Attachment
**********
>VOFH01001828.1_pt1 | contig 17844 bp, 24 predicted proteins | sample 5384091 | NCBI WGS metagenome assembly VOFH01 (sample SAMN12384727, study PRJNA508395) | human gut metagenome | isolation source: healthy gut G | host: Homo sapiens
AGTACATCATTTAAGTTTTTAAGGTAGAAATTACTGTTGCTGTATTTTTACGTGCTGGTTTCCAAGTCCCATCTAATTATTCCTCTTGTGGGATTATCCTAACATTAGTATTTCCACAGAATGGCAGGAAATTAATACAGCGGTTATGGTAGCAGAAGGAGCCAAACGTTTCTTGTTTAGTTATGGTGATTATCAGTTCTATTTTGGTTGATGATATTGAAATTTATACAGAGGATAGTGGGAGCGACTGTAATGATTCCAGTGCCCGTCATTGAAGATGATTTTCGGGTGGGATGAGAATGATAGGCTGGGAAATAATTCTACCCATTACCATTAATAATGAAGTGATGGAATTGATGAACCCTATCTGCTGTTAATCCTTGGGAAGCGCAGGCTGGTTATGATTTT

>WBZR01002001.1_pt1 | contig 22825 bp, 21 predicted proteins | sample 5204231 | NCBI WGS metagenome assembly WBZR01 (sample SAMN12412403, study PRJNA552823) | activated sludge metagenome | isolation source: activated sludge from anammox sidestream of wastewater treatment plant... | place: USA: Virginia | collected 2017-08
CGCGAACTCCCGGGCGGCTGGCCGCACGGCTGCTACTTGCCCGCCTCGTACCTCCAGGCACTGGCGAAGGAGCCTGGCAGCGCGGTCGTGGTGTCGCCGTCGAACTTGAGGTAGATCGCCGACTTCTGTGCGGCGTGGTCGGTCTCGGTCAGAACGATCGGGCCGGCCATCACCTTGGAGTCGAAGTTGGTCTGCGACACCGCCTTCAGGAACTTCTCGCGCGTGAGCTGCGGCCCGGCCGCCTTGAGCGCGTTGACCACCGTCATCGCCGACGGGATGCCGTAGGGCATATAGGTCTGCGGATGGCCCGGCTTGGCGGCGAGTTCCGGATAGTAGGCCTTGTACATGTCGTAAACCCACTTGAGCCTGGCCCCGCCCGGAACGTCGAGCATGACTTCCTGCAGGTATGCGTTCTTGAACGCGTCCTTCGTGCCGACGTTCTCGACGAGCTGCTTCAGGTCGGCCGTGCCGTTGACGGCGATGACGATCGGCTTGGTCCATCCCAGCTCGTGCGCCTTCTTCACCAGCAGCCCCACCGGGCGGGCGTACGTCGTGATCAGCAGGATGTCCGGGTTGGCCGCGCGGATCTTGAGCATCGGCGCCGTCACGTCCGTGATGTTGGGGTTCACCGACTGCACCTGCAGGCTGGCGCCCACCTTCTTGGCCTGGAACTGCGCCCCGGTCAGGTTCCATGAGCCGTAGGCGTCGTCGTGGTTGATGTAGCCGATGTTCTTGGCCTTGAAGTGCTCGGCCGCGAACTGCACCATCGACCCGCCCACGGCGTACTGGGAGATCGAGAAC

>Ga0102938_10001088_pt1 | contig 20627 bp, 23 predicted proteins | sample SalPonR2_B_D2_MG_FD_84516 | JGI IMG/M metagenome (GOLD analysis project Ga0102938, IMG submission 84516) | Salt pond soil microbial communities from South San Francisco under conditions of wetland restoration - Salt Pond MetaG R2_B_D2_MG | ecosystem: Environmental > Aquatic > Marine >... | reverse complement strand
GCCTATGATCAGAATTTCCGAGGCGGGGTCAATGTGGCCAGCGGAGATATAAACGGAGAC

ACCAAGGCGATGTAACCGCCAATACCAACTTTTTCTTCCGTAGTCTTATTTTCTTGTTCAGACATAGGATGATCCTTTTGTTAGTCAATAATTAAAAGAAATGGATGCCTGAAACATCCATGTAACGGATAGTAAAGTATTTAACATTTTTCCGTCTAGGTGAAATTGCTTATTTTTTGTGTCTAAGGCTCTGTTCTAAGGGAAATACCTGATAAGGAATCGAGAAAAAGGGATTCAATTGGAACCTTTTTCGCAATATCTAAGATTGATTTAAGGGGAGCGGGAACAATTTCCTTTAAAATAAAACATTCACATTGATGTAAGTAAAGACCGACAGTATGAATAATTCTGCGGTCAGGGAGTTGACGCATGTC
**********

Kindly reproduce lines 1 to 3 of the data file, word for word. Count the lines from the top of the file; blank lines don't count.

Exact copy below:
>VOFH01001828.1_pt1 | contig 17844 bp, 24 predicted proteins | sample 5384091 | NCBI WGS metagenome assembly VOFH01 (sample SAMN12384727, study PRJNA508395) | human gut metagenome | isolation source: healthy gut G | host: Homo sapiens
AGTACATCATTTAAGTTTTTAAGGTAGAAATTACTGTTGCTGTATTTTTACGTGCTGGTTTCCAAGTCCCATCTAATTATTCCTCTTGTGGGATTATCCTAACATTAGTATTTCCACAGAATGGCAGGAAATTAATACAGCGGTTATGGTAGCAGAAGGAGCCAAACGTTTCTTGTTTAGTTATGGTGATTATCAGTTCTATTTTGGTTGATGATATTGAAATTTATACAGAGGATAGTGGGAGCGACTGTAATGATTCCAGTGCCCGTCATTGAAGATGATTTTCGGGTGGGATGAGAATGATAGGCTGGGAAATAATTCTACCCATTACCATTAATAATGAAGTGATGGAATTGATGAACCCTATCTGCTGTTAATCCTTGGGAAGCGCAGGCTGGTTATGATTTT

>WBZR01002001.1_pt1 | contig 22825 bp, 21 predicted proteins | sample 5204231 | NCBI WGS metagenome assembly WBZR01 (sample SAMN12412403, study PRJNA552823) | activated sludge metagenome | isolation source: activated sludge from anammox sidestream of wastewater treatment plant... | place: USA: Virginia | collected 2017-08